Any time you're injured in a slip and fall on someone else's property (whether residential or commercial) in Kansas, it's usually a good idea to explore your options for getting compensation for your losses -- and that's especially true when the property owner's (or someone else's) negligence may have played a part in what happened.
A number of Kansas laws will almost certainly affect any lawsuit you decide to file over your slip and fall. Two of the most important of these are the statute of limitations deadline for filing a slip and fall case in Kansas's court system, and the state's "comparative negligence" rule, which can limit your right to recover compensation if you bear some amount of responsibility for the accident. Even if you're pretty sure your case will reach a personal injury settlement out of court, you still need to keep these state laws in mind, so read on for the details.
A statute of limitations is a law that puts a time limit on your right to have a lawsuit heard in a state's civil court system. Specific time limits vary depending on the kind of case you want to file.
The statute of limitations that applies to a slip and fall lawsuit in Kansas is the same one that applies to most personal injury cases. Specifically, Kansas Statutes section 60-513 gives you two years to file a civil lawsuit for "an action for injury to the rights of another" and for "an action for taking, detaining or injuring personal property."
That two-year deadline covers a broad range of potential lawsuits, including a claim for injury after a slip and fall on someone else's property, as well as a property damage lawsuit stemming from a slip and fall (maybe you were uninjured when you fell, but you broke an expensive watch and you want the defendant to replace it).
In either kind of case -- whether the lawsuit is for injury or property damage, or both -- the "clock" starts running on the date of the slip and fall, and the success or failure of your case will most likely turn on whether you can prove that the defendant failed to take reasonable steps to keep the property safe and to prevent your accident. Learn more about premises liability and proving fault for a slip and fall.
What if you don't get your slip and fall lawsuit filed before the statutory deadline passes? In that situation, the property owner will ask the court to dismiss the case once you do try to file it, and the court will almost certainly grant the dismissal. In some rare instances, the statute of limitations clock may pause or "toll," giving you more time to get your lawsuit started. Talk to a personal injury attorney for the details on these exceptions in Kansas, and whether they might apply to your situation.
It's true in every state, and Kansas is no exception: If you are thinking about making a claim against a property owner for injuries suffered in a slip and fall accident, be prepared to hear the other side argue that you bear some amount of responsibility for what happened. And if the property owner successfully pins some of the blame on you, any court award you receive could be significantly lower than it might have been, or you might lose your case altogether.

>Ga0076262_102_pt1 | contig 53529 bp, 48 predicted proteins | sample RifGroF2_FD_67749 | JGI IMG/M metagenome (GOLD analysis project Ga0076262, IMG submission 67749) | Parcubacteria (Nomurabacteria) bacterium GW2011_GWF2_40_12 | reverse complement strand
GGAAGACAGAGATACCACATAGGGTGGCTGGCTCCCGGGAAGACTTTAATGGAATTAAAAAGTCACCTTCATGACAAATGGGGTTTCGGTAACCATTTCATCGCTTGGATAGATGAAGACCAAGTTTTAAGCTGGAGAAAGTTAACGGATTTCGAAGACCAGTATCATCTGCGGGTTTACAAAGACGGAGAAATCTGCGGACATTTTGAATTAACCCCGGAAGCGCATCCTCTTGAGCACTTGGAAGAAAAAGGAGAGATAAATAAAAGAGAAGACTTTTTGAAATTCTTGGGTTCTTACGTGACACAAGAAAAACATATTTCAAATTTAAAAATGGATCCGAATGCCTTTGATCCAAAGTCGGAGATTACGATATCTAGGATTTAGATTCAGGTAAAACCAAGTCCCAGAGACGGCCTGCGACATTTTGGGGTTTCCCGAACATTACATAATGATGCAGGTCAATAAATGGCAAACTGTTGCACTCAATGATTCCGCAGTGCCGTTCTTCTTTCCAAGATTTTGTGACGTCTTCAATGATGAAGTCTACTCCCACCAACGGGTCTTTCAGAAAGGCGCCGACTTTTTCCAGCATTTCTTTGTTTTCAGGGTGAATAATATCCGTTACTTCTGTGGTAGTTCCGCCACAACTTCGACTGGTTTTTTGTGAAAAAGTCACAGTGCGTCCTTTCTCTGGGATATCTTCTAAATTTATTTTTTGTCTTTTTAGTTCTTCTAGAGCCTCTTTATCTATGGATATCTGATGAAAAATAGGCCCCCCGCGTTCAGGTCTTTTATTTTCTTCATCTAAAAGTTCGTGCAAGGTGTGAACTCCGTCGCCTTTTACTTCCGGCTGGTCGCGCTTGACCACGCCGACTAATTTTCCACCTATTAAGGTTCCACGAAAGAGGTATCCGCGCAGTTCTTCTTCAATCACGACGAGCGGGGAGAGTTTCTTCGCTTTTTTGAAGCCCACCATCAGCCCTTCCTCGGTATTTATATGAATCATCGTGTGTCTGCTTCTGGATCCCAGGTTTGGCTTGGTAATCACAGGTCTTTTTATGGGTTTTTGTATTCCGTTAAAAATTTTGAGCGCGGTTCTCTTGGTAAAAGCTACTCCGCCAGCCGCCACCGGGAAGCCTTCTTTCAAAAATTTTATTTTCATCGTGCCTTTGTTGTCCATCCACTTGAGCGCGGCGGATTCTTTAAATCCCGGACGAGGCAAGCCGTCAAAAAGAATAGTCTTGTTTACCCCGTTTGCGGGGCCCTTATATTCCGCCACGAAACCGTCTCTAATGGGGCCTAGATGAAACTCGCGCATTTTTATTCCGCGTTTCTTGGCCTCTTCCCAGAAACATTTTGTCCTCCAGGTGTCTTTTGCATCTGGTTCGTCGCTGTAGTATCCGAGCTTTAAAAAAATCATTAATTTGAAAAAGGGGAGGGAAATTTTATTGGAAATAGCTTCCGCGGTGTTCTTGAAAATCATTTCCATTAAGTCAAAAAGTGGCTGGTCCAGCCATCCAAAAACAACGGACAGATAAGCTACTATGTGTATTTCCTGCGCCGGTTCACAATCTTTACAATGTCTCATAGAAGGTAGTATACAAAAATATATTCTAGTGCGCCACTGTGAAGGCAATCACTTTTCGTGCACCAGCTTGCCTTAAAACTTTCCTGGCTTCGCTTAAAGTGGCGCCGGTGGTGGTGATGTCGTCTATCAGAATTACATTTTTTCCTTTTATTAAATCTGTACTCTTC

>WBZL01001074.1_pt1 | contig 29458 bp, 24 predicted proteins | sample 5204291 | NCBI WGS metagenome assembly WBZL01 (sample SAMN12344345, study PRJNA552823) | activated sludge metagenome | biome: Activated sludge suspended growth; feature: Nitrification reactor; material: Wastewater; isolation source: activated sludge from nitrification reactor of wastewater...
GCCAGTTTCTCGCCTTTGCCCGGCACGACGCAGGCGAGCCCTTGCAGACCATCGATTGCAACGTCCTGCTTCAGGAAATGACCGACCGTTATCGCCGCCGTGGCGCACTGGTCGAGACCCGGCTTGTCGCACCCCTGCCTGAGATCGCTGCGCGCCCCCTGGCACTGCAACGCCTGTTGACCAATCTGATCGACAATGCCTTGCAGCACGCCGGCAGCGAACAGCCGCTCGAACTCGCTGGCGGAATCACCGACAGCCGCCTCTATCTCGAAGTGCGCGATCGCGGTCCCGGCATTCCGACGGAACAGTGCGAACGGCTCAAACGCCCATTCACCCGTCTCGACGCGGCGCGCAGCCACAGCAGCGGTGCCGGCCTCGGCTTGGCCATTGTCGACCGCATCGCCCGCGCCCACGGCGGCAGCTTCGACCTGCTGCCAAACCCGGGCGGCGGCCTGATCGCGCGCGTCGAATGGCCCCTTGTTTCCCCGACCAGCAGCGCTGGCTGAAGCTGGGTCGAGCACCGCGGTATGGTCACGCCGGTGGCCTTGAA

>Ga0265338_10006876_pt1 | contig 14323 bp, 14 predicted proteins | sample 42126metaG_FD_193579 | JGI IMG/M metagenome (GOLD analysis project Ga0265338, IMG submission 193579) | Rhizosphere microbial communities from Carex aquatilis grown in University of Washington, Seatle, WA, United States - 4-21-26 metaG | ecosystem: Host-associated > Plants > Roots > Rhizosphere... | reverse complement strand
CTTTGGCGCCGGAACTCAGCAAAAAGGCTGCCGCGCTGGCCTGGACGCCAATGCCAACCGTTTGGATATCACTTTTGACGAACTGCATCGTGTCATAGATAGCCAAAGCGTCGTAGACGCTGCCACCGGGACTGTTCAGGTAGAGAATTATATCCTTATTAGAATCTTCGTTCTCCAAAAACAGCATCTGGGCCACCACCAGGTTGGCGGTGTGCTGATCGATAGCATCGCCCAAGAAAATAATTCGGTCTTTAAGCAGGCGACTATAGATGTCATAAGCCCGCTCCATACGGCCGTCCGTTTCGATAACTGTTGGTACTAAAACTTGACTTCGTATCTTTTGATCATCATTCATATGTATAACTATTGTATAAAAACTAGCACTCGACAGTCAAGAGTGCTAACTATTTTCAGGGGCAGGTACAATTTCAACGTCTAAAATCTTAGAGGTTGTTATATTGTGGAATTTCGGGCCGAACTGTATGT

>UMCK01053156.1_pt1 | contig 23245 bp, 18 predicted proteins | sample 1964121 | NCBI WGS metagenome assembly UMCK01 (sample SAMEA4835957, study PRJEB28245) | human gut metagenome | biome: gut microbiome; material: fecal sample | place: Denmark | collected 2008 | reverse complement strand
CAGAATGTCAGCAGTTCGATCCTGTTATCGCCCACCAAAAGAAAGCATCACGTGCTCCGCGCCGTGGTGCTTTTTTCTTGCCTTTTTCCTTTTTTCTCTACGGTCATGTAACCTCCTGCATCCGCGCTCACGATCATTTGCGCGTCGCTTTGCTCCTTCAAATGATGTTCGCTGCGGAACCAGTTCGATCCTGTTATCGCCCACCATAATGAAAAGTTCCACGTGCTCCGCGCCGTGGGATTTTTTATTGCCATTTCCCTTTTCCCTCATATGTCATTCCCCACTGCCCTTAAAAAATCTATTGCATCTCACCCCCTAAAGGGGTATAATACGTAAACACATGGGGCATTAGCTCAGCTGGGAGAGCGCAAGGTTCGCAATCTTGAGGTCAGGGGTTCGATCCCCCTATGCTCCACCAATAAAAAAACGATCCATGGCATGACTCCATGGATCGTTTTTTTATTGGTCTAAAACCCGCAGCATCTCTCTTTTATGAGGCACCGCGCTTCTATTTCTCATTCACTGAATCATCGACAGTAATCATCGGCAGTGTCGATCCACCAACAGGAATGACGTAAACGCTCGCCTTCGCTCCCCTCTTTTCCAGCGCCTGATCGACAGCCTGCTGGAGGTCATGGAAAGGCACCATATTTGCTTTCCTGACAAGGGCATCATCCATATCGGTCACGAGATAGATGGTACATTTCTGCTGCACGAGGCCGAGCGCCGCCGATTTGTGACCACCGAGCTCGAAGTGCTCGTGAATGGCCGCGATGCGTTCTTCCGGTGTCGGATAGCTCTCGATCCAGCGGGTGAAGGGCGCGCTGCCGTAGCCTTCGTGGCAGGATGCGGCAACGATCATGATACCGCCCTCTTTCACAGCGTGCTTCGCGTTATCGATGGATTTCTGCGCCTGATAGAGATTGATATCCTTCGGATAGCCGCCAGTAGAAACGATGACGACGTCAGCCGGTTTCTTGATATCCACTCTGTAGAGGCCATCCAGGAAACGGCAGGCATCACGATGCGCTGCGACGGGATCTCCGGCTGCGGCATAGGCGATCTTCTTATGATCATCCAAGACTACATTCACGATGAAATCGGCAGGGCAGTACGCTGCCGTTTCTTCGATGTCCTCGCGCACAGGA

It's important to note that even if your slip and fall case doesn't make it to trial -- even if a lawsuit isn't filed, for that matter -- Kansas's shared fault rules will likely still play a part. During settlement negotiations, the other side is concerned with what might happen if your slip and fall case does wind up in court, so any settlement offer will reflect their view of the part you played in causing or contributing to your injuries. (When we say "other side" we mean the property owner, their homeowners' insurance company, and/or their attorney.)
Now, what does the law say in Kansas regarding an injured plaintiff's comparative fault? According to Kansas Statutes section 60-258a: "The contributory negligence of a party in a civil action does not bar that party or its legal representative from recovering damages for negligence resulting in death, personal injury, property damage or economic loss, if that party's negligence was less than the causal negligence of the party or parties against whom a claim is made, but the award of damages to that party must be reduced in proportion to the amount of negligence attributed to that party."
Translation: In any Kansas personal injury case where the person being sued raises the "comparative negligence" defense, if the plaintiff is found to be at fault, they can still get compensation for their injuries, as long as their share of liability does not exceed 50 percent. If it does exceed 50 percent, then the plaintiff can't recover anything at all from the defendant or anyone else.
So, let's say the jury finds that you are 25 percent to blame for your slip and fall. They also find that your losses (damages) total $8,000. That will leave the property owner on the hook for $6,000 (that's the original $8,000 minus the 25 percent that represents your share of fault).
Now that you understand how comparative negligence works in slip and fall cases, what arguments can you expect to hear from the property owner? Here are a few common examples: